With the opening words of today’s Gospel of John: Jesus said to his disciples: “If the world hates you, realize that it hated me first”, Jesus is not proposing an us verses them mentality. It can be easily taken that way, and certainly has been lived out in many ways in our society and world. An us verses them mentality is usually a defensive posture assumed by those who feel or are actuality being persecuted. It is an understandable posture. It is just not the stance that Jesus proposes us to take. We are to love our enemies, we are to love those who hate us.
Jesus is just making it plain to his disciples that they need to be prepared, that what is coming is the same that has been happening to him. They will be persecuted, mocked, imprisoned, and give their lives just as Jesus did. The gospel message is a challenge. We are challenged to have a change of mind and heart, to be more conformed to the love of Jesus the Christ. This means that our focus must shift from our self as first and foremost to God who is to have the primary sense of place in our lives.
We know we are putting God first instead of our fallen nature when we react less. Reactions are based in an us vs. them mentality. They and them are responsible for the state I am in, they are taking my jobs, they are not allowing me to worship or speak in the way I want to, it is all their fault, they made me do it, are all reactive thoughts that lead to uglier statements and actions. Jesus invites us to assume the disposition of mindful action not reaction.
The way we can be more mindful and less reactive is to be people of prayer and meditation. Much of our reaction comes from our harried pace, keeping us from being in touch with our deep seeded fears and prejudices. We run from the mirror Jesus holds up to us. We need to stop and pray regularly. See the sin in our heart so we can admit it and let it go. We begin by taking some deep breaths, asking Jesus to be present in our lives, asking him to shine the light of his love so to see what we have hidden, so we can bring the hate to the surface, let is go, be forgiven, and be set free.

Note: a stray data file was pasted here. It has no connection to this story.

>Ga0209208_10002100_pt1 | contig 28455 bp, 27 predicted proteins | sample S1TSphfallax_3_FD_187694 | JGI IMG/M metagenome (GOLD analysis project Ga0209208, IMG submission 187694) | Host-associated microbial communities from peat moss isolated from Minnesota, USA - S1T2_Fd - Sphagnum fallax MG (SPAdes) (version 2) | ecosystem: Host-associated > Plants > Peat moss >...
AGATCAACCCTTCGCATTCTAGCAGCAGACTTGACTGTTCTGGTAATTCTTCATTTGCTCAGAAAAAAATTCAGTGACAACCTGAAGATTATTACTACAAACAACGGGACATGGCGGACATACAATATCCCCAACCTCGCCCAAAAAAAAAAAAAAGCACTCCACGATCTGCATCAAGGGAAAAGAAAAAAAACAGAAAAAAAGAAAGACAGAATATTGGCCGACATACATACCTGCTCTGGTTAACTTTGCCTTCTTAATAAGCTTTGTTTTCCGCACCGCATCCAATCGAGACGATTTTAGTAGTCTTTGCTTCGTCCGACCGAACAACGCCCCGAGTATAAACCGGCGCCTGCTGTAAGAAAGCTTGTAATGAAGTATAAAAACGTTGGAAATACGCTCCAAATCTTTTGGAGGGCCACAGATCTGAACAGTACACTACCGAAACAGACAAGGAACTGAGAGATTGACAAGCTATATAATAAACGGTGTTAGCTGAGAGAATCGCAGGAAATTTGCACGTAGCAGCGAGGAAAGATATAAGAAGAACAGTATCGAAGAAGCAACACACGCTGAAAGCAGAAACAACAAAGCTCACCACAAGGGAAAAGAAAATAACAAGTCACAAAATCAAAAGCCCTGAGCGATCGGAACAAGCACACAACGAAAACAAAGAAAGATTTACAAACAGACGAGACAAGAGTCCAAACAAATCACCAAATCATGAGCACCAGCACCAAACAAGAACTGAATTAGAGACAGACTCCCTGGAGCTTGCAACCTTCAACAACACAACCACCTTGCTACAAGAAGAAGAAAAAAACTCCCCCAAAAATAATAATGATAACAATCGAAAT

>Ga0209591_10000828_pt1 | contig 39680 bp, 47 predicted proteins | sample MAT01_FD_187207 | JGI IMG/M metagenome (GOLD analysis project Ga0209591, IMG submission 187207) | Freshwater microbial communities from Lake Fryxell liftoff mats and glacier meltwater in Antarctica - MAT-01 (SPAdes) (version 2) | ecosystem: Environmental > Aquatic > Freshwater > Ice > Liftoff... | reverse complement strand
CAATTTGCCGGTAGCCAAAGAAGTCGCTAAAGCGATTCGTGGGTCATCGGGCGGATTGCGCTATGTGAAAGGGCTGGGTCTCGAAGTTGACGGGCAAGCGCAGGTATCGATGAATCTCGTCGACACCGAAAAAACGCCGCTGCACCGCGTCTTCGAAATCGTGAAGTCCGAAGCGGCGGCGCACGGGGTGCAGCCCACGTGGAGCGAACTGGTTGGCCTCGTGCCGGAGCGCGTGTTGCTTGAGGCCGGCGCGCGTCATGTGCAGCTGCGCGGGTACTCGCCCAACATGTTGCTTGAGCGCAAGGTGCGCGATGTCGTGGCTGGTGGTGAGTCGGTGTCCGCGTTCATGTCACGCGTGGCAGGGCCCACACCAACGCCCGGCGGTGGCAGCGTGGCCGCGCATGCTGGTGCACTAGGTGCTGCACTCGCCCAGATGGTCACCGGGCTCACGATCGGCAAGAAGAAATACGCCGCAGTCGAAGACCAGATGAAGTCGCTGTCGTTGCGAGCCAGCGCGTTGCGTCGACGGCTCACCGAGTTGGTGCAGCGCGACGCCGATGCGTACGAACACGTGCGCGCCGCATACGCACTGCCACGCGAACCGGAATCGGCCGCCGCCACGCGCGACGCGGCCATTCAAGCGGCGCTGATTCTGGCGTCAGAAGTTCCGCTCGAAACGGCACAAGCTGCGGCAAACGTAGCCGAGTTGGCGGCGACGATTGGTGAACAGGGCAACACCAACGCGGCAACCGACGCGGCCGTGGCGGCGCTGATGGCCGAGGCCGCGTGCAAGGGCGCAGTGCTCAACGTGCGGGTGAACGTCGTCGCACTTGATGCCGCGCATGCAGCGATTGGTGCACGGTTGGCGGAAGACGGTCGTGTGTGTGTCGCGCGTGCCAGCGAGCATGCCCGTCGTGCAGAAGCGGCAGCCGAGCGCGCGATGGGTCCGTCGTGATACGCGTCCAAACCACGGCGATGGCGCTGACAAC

We can then be in a better place to ask for the healing to continue, for Jesus to help us to be more patient, understanding, truer to who he calls us to be, which is people of love, willing the other’s good, accepting and encountering each other as fellow brothers and sisters in Jesus on our journey together, recognizing that the common denominator for each of us is that we are wounded, lonely, and just want to belong.
Many children in our area are receiving their First Holy Communion today. A wonderful gift we can give them is slowing down a bit this Saturday to rest and renew in God’s love, turn to his Son for support and guidance and embrace the love of the Holy Spirit, so to tear down walls of hate and separation, and instead build bridges of love and mindfulness. In this way, when we experience hate, dehumanization, and defamation, indirectly through multiple media platforms and directly in our own life, let us greet each with a breath, and a turning again and again to Jesus for assistance so we may resist the easy and impulsive reaction, and instead respond with mindful thoughts, words, and actions. We are to hold people accountable, not with hate though but with love. Living love with courage in a world filled with hate is a better model to provide for our youth.
I will leave you today with a quote from someone who understood from direct experience how Jesus wanted us to respond to hate:
“Darkness cannot drive out darkness; only light can do that. Hate cannot drive our hate; only love can do that.” – Dr. Martin Luther King, Jr.
Photo source: http://multiculturalministriescentral.org/monday-january-19-national-observance-martin-luther-king-jr-day-will-celebrate-holiday/
Link for the Mass readings for Saturday, May 5, 2018: